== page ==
of oppressive systems and stereotypes.

Rolling Figures 2.0 (2022)

Rolling Figures 2.0 (2022)

Malala Andrialavidrazana

Malala Andrialavidrazana works across disciplines to examine communication, dialogue and difference within cross-cultural contexts.

Searching for Libertalia (2019)

Searching for Libertalia (2019)

Shiraz Bayjoo

Shiraz Bayjoo’s practice elucidates forgotten histories that contain multiple layers of meaning and visual culture. Mainly working with repurposed archival displays, his works subvert oppressive western historical narratives that have defined the psyches of colonised peoples.

Shinkolobwe’s abstraction (2022)

Shinkolobwe’s abstraction (2022)

Sammy Baloji

Sammy Baloji’s photographic and sculptural assemblages braid together the pre- and post-colonial histories of the Democratic Republic of the Congo by examining the industrial and cultural heritage of the Katanga region.

Six Stations of Life Pursued (2022)

Six Stations of Life Pursued (2022)

Vivan Sundaram

Vivan Sundaram works with contextual responsibility and radical contradiction, exploring shifts of medium, different ‘languages’, historical acuity and memory archives.

Sour Things (2022)

Sour Things (2022)

Mirna Bamieh

A trained chef, Mirna Bamieh melds food and storytelling to develop socially engaged work through Palestine Hosting Society, a live art project she founded in 2018.

Spandex installations (2023) and other works

Spandex installations (2023) and other works

Joiri Minaya

Joiri Minaya is a Dominican- American multidisciplinary artist whose work investigates the continuity of colonial power hierarchies, often exploring the performativity of tropical identity and its commodification.

Speak the Wind (2015–2020) and other works

Speak the Wind (2015–2020) and other works

Hoda Afshar

At the intersection of conceptual, staged and documentary image- making, Hoda Afshar’s lens- based artistic practice explores the representation of gender, marginality and displacement.

Subterfuge (2023) and other works

Subterfuge (2023) and other works

Berni Searle

Berni Searle’s body is often at the centre of her work, rendered as a site of inquiry into prescribed notions of racial, gender and ethnographic identity.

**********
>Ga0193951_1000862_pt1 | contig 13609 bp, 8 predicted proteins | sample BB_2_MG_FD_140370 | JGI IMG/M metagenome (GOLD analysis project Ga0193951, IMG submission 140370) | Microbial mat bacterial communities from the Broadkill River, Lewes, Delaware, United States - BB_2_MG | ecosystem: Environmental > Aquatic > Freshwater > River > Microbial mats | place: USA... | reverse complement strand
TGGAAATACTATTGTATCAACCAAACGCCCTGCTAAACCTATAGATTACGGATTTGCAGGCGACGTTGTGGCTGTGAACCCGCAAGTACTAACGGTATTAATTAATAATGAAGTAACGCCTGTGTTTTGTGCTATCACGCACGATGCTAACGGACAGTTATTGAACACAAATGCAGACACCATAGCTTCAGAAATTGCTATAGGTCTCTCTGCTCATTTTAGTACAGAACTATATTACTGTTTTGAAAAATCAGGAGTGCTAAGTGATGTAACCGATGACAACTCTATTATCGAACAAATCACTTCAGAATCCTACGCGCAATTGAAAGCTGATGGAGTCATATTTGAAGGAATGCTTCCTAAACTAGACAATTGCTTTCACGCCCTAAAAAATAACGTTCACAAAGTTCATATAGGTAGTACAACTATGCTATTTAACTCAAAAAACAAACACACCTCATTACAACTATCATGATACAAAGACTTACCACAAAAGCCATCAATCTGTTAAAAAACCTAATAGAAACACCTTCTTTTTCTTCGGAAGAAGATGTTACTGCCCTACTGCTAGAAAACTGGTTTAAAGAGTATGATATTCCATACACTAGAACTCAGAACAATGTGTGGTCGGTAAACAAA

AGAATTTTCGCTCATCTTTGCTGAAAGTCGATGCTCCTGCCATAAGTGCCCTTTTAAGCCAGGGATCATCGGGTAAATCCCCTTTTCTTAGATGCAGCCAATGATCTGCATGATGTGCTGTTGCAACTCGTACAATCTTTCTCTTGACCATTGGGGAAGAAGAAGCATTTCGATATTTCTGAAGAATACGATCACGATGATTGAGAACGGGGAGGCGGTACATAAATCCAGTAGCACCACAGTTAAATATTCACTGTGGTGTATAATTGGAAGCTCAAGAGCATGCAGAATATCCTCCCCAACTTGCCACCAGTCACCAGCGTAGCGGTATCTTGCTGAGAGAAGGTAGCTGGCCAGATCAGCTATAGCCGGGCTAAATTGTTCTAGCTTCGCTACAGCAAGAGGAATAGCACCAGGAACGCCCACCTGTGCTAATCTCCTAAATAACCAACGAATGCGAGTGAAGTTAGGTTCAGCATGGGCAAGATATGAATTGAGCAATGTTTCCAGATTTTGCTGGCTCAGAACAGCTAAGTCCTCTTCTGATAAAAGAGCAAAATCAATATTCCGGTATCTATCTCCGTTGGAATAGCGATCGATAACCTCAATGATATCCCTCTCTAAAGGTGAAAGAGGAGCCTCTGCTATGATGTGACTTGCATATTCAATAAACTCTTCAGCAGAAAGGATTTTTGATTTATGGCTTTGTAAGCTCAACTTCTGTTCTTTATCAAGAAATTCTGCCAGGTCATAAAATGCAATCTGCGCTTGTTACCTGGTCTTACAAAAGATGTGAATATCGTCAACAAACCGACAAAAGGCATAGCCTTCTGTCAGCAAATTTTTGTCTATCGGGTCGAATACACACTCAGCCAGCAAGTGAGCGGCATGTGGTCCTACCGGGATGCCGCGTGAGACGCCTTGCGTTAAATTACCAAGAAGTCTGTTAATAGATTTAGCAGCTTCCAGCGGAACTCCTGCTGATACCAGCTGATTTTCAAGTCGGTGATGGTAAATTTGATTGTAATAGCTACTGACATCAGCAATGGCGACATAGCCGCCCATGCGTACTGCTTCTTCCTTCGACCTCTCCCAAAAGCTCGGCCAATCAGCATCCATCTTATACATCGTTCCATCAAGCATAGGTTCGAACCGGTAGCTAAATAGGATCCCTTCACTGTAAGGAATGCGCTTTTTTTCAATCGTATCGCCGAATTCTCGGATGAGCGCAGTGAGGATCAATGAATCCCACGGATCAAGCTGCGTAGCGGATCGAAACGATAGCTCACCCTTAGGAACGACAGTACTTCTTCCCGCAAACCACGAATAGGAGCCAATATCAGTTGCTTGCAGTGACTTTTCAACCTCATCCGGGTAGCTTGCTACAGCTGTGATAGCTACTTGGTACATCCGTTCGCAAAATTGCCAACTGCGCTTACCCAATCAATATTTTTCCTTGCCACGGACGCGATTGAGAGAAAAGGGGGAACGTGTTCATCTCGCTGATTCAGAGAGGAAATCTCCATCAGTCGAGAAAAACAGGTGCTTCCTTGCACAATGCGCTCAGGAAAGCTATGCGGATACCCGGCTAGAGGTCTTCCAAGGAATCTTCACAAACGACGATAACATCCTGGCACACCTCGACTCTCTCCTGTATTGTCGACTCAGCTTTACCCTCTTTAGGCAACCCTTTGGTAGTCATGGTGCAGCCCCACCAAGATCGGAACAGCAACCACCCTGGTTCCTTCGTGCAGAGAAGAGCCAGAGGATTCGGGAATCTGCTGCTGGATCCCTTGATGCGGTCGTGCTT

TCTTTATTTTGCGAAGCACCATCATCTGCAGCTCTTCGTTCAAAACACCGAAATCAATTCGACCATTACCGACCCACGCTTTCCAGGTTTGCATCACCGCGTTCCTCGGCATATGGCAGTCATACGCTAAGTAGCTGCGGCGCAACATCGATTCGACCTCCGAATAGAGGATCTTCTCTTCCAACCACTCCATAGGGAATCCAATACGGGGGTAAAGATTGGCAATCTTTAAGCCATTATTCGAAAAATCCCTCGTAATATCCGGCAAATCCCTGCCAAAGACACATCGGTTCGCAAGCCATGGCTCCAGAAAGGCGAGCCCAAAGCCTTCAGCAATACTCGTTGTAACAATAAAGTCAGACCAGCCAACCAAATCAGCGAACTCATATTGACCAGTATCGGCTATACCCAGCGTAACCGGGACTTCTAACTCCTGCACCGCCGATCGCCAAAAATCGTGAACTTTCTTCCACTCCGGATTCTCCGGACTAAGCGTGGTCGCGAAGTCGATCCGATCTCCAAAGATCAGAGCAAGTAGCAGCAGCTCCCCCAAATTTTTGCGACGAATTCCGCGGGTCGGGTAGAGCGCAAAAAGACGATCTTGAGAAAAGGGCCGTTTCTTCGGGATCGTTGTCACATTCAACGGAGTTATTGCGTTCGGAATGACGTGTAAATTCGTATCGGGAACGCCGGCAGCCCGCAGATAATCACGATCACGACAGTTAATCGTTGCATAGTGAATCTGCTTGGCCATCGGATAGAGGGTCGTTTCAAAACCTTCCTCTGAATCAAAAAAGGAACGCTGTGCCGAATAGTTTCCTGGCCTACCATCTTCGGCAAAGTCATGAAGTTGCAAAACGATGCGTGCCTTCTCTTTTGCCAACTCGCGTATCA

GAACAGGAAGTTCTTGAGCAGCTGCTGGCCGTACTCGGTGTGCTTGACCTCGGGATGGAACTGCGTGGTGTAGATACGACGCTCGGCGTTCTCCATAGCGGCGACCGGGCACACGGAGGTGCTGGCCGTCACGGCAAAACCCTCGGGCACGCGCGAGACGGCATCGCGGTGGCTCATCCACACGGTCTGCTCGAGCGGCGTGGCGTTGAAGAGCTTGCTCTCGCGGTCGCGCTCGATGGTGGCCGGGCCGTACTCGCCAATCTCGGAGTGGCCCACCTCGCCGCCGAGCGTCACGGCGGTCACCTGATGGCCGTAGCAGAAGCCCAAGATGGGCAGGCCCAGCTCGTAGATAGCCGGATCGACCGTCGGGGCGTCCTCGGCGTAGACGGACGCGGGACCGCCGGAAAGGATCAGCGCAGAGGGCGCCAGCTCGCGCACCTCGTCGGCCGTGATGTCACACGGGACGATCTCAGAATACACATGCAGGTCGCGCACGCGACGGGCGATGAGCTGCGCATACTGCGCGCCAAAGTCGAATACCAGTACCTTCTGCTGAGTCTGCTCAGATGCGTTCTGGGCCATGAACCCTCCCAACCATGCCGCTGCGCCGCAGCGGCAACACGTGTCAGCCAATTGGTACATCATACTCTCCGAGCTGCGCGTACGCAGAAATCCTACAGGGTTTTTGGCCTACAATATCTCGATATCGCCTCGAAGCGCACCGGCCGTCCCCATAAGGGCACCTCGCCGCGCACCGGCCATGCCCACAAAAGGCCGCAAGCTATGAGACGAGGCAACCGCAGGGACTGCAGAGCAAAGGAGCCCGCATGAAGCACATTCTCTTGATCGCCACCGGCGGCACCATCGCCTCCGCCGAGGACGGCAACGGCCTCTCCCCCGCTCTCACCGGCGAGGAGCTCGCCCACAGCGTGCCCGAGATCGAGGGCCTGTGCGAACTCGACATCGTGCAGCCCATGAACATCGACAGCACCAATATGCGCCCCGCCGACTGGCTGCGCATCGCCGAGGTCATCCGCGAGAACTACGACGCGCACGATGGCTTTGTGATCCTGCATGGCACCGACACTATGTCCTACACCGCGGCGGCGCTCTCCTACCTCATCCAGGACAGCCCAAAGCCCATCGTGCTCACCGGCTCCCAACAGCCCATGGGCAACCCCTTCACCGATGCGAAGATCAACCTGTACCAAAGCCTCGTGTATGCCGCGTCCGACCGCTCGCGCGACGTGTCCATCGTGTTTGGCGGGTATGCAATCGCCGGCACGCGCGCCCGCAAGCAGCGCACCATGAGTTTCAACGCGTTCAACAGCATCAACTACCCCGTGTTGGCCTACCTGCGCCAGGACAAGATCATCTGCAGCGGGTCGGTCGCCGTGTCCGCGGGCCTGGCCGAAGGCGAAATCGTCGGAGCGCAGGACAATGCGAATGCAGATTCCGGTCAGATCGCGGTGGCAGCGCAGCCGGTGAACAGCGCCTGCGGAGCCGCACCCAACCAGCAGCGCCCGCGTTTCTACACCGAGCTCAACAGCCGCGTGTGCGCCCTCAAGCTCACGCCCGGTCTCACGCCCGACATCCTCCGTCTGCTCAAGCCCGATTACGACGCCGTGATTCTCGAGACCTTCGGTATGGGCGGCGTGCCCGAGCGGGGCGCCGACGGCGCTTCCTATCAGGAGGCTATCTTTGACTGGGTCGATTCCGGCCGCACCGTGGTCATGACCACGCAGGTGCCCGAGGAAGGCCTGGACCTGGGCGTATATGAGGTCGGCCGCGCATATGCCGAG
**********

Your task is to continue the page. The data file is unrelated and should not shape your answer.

The Agriculture School (2022–ongoing)

The Agriculture School (2022–ongoing)

Moza Almatrooshi

Moza Almatrooshi’s research investigates how territorial knowledge has been shaped across time, spanning agricultural practices, imperial impositions and postcolonial realities.

The Branded Hand of Jonathan Walker (2021) and other works

The Branded Hand of Jonathan Walker (2021) and other works

Roméo Mivekannin

Roméo Mivekannin’s reinterpretations of classical European art challenge western canonical representations of Blackness. The artist presents a series of canvases bridging unusual painting techniques and archival photographic images.

The Circle (2023)

The Circle (2023)

Bouchra Khalili

Reflecting on the concept of civic belonging, Bouchra Khalili examines the struggle of communities excluded from citizen memberships immigrants for equal rights and the
ways in which it continues to resonate in present times.

The In Between (2022–2023)

The In Between (2022–2023)

Carrie Mae Weems

Carrie Mae Weems’ approach to image-making ranges from staged and serialised narrative photography to the appropriation and adaptation of archival and ethnographic imagery.

The Letter for Peace from a Poet (1967)

The Letter for Peace from a Poet (1967)

Wook-kyung Choi

Wook-kyung Choi (1940–1985) envisioned her body of work as a commitment to personal expression, aiming for a form of abstractionism in which the depicted subject
could be clearly recognised.

The Myth of Eternal Life (2020–2022)

The Myth of Eternal Life (2020–2022)

Zohra Opoku

Zohra Opoku traces the politics of personal identity from a critical perspective informed by historical, cultural and socioeconomic influences in contemporary Ghana.

The Retrieval, Restoration
and Predicament (2018) and other works

The Retrieval, Restoration and Predicament (2018) and other works

Lee Kai Chung

Lee Kai Chung explores historical events and the material-ideological transformations of political systems. Four related multimedia works interrogate the personal